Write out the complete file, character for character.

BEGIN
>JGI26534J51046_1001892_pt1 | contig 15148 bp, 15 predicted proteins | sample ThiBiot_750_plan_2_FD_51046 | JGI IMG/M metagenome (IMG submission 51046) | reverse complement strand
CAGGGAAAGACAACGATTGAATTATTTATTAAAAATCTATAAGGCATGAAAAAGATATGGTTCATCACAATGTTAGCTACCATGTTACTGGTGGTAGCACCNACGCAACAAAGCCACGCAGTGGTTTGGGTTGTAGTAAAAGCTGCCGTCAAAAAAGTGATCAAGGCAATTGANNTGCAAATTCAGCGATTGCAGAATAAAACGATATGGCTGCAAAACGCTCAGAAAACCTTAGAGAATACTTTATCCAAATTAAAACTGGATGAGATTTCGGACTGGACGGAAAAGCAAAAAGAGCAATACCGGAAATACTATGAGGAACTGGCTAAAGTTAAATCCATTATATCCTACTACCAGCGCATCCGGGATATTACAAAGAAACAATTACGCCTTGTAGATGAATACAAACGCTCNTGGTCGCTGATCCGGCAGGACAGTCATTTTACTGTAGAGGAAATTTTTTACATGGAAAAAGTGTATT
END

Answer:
>JGI26534J51046_1001892_pt1 | contig 15148 bp, 15 predicted proteins | sample ThiBiot_750_plan_2_FD_51046 | JGI IMG/M metagenome (IMG submission 51046) | reverse complement strand
CAGGGAAAGACAACGATTGAATTATTTATTAAAAATCTATAAGGCATGAAAAAGATATGGTTCATCACAATGTTAGCTACCATGTTACTGGTGGTAGCACCNACGCAACAAAGCCACGCAGTGGTTTGGGTTGTAGTAAAAGCTGCCGTCAAAAAAGTGATCAAGGCAATTGANNTGCAAATTCAGCGATTGCAGAATAAAACGATATGGCTGCAAAACGCTCAGAAAACCTTAGAGAATACTTTATCCAAATTAAAACTGGATGAGATTTCGGACTGGACGGAAAAGCAAAAAGAGCAATACCGGAAATACTATGAGGAACTGGCTAAAGTTAAATCCATTATATCCTACTACCAGCGCATCCGGGATATTACAAAGAAACAATTACGCCTTGTAGATGAATACAAACGCTCNTGGTCGCTGATCCGGCAGGACAGTCATTTTACTGTAGAGGAAATTTTTTACATGGAAAAAGTGTATT